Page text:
“We plan to build a 5m deep canal about 2km to the reservoir and then install a pumping station [connecting] to a smaller canal about 6-7km long.”

The canal and pumping station, Sarorn says, would cost about $150,000.

“If we can make it happen, we will help communities a lot. Normally, when planting rice seedlings, they [the farmers] have to pump water in four to five phases to reach their rice fields, he says.

“When we have a new irrigation [system], they will need to pump only once because we will have a station and a machine [installed] for them,” he says.

Sarorn, who also volunteers in the communities, says local farmers are eagerly anticipating the arrival of a canal to change their fortunes.

“They think that if it can be built, this canal will be as good as gold and can bring them treasures because it can provide them water for generations. The water reservoir that flows into the canal would be connected to the giant Tonle Sap Lake,” he says.

Cheung Prey commune chief Ven Sam Ol says the canal would benefit both Cheung Prey and Taing Krasaing communes. In Cheung Prey, Sam Ol says 80 per cent of its 2,101 families rely on agriculture.

Sam Ol tells The Post: “It’s really good because this year our crops are fruitless. I can say that it is a gold canal or silver canal.”

He says authorities have spoken with farmers who own land where the canal would pass through and have preserved the space.

“One canal will have two roads on either side for people to use. The southern road will be 7m wide and the northern one will be 3m wide while the canal will be 7m wide, Sam Ol says.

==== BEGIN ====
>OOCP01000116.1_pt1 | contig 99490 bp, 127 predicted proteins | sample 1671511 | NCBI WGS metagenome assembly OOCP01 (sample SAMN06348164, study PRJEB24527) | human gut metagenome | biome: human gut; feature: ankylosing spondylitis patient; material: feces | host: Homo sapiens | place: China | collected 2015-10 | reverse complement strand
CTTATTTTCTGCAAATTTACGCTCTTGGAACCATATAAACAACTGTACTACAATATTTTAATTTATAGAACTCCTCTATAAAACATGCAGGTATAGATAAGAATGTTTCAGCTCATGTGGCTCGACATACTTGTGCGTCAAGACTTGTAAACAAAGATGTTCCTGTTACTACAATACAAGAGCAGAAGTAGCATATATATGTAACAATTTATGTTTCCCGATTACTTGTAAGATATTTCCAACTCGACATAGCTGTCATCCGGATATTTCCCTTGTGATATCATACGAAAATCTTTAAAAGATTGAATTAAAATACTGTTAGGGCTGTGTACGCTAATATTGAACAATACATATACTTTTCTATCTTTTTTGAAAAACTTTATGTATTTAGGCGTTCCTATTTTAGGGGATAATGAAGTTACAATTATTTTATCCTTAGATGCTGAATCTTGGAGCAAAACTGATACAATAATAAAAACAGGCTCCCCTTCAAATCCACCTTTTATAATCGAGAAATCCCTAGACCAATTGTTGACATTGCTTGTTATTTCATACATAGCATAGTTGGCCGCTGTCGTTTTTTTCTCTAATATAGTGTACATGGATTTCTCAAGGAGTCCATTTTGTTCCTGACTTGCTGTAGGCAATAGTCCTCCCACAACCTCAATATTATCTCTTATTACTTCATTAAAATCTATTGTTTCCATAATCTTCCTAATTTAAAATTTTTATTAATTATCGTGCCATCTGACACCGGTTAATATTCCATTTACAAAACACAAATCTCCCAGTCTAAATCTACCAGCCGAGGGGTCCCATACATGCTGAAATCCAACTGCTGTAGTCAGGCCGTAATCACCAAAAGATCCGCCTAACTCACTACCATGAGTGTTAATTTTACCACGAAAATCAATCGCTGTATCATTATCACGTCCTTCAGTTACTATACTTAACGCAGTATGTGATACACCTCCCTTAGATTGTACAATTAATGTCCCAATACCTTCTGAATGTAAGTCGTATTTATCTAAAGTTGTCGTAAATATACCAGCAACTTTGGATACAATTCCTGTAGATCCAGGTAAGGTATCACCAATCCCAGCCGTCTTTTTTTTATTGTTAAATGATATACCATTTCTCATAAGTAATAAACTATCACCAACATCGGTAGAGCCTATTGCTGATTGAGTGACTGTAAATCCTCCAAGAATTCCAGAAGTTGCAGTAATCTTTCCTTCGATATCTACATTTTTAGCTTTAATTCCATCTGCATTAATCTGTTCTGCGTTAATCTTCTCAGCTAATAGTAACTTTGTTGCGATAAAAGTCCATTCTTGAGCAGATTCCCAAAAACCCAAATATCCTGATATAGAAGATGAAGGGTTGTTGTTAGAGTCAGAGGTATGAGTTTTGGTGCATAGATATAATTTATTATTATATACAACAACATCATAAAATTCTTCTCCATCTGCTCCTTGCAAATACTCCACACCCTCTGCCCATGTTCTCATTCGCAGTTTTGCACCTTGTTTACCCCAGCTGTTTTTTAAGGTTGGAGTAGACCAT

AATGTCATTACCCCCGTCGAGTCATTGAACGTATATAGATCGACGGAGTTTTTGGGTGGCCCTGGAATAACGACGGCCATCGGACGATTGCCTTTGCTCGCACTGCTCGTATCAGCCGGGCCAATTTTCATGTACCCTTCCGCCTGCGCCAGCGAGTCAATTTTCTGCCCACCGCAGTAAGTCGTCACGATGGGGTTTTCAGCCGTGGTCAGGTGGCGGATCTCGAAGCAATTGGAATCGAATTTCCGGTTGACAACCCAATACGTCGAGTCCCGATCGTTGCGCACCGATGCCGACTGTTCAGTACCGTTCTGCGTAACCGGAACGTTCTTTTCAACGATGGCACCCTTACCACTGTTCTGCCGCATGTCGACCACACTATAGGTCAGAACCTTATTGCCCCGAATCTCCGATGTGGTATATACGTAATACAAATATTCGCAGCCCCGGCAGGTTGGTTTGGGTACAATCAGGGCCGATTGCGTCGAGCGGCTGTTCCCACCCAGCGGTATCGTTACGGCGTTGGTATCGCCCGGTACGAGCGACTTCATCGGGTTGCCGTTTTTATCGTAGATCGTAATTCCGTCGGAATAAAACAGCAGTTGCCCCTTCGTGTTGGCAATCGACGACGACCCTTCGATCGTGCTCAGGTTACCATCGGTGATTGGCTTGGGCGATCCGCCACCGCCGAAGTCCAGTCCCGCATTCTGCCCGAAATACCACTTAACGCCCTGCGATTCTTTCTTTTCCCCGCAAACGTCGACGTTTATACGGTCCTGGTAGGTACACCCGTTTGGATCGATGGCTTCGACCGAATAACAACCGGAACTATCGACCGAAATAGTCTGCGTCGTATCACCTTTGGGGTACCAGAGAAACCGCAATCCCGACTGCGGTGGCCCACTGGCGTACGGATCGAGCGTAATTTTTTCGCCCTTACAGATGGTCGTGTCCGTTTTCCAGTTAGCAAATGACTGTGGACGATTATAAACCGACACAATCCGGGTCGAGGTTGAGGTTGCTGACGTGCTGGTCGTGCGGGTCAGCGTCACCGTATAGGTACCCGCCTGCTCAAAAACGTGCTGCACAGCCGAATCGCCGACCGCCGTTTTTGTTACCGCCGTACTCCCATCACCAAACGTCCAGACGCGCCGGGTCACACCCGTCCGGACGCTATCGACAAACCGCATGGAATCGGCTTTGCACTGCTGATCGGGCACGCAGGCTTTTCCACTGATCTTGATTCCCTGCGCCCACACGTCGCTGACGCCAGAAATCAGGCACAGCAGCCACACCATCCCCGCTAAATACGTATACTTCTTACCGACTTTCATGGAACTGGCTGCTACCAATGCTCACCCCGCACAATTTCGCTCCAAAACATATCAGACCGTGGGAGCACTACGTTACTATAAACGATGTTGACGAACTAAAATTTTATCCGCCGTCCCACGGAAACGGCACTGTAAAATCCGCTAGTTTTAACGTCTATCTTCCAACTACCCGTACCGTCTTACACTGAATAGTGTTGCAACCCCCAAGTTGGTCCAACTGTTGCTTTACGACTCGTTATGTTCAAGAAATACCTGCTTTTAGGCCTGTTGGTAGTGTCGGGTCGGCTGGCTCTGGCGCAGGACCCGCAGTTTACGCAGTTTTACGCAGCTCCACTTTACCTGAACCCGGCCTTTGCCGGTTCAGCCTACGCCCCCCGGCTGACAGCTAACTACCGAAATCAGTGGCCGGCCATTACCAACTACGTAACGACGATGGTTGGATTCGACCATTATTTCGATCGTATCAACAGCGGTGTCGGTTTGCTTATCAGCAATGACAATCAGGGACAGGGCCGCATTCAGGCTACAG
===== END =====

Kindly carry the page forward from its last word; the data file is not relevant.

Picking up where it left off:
“The canal can provide us with water for rice seedlings, vegetables and daily usage year-round. Now, 50 per cent of people in Cheung Prey commune use tap water while the other half use groundwater, ponds and rainwater.”

In line with the government’s fight against poverty, Ifsad wants people to work in their communities rather than seeking opportunities elsewhere.

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Increase Food Security and Development (Ifsad) has donated water jugs to residents in the past. Photo supplied

Sarorn says that “they can take care of their children and live together with their old parents too. We are part of the government’s mission to promote people’s livelihoods.”

Aside from agriculture assistance, raising funds to build waterways and providing seeds and water buckets, Ifsad operates several other charities. In the past, Ifsad invited volunteer physicians to treat people in the two communities in Batheay district.

“Australian doctors have a mission here every year. They come to cure people for free. This is part of our mission. We don’t have many resources but we seek people who want to help poor families,” Sarorn says.

Teachers have also volunteered in the communities.

“Previously, we hired English teachers to teach children in communities without charging a fee. Recently we built a computer centre and offered English classes with low school fees, or free of charge. We have a small pond in the community which was dug to raise fish for food.”

Sarorn says that even a $1 or $2 donation can make a difference as he plans to build the canal step-by-step.

When farmers have proper irrigation for their crops, communities can take comfort knowing their food source is secure, he says.

For more information or to make a donation to help in the building of the ‘gold canal,’ email [email protected] or call 012 907 794.